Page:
By Scott Tibbs, January 21, 2015
As expected, the aftermath of the Muslim terrorist massacre in Paris has brought out not only defiance but a new debate over censorship. That debate reminds us why we must be vigilant and constantly fighting against censorship. We saw this in a letter to the editor last week.
The author makes the absurd claim that the Bill of Rights "identifies the possible limitations of those ideas." Perhaps she is referring to Supreme Court decisions, if we are being charitable. But there is clearly nothing in the Constitution that enables government to restrict free speech. The Constitution does the opposite - it prohibits government from restricting speech (before or after the fact) because the Founders assumed free speech was a fundamental human right that government could neither grant or deny.
The author is correct that free speech "cannot work in a vacuum." There are limits on speech that are socially enforced, and parents restrict what their children say - whether the speech is crass, insulting, rude or simply out of turn. ("Mommy and daddy are talking.") There are laws on the books that allow damages from slander and libel, because of the harm false accusations can cause to someone's family, career and reputation. But socially enforced speech codes, rules provided by parents and awards granted in a civil lawsuit are a completely different animal than censorship enforced by the power of the state.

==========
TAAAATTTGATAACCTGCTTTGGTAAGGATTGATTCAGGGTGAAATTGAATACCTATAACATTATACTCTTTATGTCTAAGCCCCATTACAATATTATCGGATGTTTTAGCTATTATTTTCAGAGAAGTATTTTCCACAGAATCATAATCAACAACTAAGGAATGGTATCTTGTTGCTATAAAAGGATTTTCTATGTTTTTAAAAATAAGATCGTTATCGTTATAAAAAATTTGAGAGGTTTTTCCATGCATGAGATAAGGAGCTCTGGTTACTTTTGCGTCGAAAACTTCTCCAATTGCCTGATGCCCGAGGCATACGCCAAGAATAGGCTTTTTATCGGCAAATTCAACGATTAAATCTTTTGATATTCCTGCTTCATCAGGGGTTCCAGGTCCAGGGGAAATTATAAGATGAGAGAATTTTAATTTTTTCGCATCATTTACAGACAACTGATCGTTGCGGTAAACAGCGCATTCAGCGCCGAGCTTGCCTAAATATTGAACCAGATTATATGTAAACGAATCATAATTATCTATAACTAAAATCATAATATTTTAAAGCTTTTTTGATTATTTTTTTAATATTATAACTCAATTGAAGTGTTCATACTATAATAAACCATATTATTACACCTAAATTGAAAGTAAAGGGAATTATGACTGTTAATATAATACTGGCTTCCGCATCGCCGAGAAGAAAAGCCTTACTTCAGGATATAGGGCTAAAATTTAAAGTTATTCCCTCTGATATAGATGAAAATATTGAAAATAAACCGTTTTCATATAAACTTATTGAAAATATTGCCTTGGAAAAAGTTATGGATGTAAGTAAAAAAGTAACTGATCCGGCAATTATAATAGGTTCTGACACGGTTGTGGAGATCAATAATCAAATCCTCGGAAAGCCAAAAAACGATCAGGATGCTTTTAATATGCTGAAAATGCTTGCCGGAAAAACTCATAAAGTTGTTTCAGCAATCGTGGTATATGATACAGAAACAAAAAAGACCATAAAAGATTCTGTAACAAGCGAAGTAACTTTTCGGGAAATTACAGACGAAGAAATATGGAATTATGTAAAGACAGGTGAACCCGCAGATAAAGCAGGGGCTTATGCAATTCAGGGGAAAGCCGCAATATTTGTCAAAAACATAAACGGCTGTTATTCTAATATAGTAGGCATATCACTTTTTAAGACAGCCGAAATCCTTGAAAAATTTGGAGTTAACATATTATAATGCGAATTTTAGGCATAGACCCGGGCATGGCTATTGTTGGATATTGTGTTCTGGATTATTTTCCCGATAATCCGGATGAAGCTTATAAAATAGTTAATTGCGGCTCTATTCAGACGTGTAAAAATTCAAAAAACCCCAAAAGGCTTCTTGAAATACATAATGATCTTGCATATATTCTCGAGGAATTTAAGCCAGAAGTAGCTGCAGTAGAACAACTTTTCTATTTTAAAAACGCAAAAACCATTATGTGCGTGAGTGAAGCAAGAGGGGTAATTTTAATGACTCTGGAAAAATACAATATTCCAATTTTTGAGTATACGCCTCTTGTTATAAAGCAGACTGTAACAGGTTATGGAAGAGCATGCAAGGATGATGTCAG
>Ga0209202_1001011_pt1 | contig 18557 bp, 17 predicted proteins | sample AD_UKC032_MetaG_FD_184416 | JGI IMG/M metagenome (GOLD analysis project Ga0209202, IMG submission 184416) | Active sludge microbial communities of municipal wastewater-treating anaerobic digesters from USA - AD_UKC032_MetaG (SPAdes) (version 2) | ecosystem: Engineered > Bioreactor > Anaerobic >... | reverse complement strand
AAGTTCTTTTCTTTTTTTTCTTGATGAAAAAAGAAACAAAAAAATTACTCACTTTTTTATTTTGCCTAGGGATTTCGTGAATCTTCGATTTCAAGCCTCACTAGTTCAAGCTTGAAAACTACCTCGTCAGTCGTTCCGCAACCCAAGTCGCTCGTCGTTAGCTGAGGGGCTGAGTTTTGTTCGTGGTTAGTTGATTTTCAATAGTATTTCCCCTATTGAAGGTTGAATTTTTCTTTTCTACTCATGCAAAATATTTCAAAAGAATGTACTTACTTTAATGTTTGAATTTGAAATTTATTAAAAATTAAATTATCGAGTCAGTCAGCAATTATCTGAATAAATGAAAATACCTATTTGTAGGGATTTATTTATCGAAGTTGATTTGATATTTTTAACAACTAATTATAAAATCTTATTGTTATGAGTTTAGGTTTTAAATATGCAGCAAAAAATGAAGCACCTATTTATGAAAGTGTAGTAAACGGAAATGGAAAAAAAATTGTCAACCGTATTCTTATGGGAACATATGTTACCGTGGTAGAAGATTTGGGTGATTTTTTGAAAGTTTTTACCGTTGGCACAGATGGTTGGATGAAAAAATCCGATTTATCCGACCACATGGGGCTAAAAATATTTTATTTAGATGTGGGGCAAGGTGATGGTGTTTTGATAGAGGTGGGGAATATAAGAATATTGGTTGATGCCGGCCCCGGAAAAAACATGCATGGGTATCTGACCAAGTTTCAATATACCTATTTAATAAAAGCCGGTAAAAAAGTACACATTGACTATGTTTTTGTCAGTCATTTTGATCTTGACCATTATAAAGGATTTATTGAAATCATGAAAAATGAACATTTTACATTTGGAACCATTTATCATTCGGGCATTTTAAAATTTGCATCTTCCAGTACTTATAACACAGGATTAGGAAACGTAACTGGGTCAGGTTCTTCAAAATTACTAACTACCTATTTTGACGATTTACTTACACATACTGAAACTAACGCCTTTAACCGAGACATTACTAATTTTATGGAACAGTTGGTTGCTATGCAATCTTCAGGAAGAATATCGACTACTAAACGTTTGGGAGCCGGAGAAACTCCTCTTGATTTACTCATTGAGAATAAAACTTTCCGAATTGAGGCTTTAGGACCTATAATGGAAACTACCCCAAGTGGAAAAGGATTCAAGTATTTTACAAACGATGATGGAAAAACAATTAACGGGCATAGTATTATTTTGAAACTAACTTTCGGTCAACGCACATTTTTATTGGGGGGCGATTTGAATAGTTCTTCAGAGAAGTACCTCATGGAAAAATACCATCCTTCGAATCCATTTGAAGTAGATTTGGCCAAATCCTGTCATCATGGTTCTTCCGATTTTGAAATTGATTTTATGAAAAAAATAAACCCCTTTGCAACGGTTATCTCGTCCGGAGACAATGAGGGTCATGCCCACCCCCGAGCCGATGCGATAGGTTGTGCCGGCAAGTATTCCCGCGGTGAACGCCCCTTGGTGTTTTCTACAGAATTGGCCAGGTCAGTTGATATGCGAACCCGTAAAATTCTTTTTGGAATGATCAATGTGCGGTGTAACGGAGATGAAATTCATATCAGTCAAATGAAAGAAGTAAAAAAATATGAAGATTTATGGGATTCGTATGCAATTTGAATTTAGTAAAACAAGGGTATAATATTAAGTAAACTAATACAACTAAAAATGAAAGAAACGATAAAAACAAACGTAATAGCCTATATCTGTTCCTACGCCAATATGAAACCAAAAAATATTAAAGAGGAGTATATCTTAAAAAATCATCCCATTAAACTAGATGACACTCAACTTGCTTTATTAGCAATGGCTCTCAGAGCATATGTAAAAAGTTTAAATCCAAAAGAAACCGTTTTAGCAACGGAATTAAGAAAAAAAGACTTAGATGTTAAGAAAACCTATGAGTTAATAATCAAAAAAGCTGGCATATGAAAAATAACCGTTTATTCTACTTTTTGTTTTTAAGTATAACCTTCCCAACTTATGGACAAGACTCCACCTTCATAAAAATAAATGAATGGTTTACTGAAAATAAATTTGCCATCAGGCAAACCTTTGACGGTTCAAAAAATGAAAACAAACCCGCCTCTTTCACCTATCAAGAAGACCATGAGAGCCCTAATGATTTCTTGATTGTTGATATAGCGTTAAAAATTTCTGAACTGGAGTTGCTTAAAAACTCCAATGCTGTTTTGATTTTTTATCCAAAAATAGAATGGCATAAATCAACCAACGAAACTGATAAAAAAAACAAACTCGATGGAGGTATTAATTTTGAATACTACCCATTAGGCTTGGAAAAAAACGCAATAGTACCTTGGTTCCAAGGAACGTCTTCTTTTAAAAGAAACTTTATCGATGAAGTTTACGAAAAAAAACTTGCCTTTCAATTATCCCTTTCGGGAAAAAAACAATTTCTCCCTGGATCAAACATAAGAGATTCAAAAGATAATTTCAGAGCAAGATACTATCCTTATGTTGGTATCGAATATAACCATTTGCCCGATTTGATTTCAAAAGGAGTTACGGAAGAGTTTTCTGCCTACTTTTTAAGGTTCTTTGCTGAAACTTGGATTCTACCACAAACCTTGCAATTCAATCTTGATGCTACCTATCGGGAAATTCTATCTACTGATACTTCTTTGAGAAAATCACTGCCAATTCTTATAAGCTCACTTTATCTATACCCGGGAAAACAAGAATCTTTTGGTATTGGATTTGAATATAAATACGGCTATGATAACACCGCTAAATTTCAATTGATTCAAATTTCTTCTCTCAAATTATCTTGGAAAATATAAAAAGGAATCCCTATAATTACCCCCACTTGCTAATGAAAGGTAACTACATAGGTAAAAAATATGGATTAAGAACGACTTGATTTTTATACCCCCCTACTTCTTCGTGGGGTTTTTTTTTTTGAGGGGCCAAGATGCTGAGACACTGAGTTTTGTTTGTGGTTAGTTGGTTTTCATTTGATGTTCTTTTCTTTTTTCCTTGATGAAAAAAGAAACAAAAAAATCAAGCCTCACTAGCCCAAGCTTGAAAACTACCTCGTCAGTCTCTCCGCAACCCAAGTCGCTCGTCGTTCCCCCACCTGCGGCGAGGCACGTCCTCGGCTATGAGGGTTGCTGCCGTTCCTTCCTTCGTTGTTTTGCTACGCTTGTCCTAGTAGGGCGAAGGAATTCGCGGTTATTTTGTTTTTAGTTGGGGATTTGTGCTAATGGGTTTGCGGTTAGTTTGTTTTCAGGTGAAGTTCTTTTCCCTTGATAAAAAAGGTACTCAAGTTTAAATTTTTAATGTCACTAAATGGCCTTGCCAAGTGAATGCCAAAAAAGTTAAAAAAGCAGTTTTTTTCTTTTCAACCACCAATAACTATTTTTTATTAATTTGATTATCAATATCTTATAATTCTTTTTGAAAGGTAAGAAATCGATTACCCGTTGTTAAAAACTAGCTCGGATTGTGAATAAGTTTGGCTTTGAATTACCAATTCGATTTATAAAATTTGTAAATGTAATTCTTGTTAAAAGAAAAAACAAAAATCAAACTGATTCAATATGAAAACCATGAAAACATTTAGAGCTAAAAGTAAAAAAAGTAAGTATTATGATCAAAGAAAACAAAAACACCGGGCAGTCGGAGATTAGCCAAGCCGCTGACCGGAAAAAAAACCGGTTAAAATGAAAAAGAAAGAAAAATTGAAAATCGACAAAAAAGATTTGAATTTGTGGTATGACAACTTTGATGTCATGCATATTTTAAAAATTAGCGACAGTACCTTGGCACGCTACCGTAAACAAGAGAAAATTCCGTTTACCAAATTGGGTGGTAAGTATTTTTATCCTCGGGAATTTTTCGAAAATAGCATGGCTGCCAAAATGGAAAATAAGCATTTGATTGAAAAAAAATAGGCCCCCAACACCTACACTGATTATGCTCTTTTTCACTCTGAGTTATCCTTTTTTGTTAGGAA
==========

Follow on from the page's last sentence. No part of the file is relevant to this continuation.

By all means, we should encourage people to speak responsibly and with care to the feelings of others. But one thing cannot be tolerated, and that is violent suppression of speech by terrorists. There can be no rational discussion of appropriate or responsible speech with someone who is holding a rifle, a bomb or a sword. The terrorists need to put down their weapons or they need to die. Once the terrorists are in the ground where they belong, then we can have that rational discussion.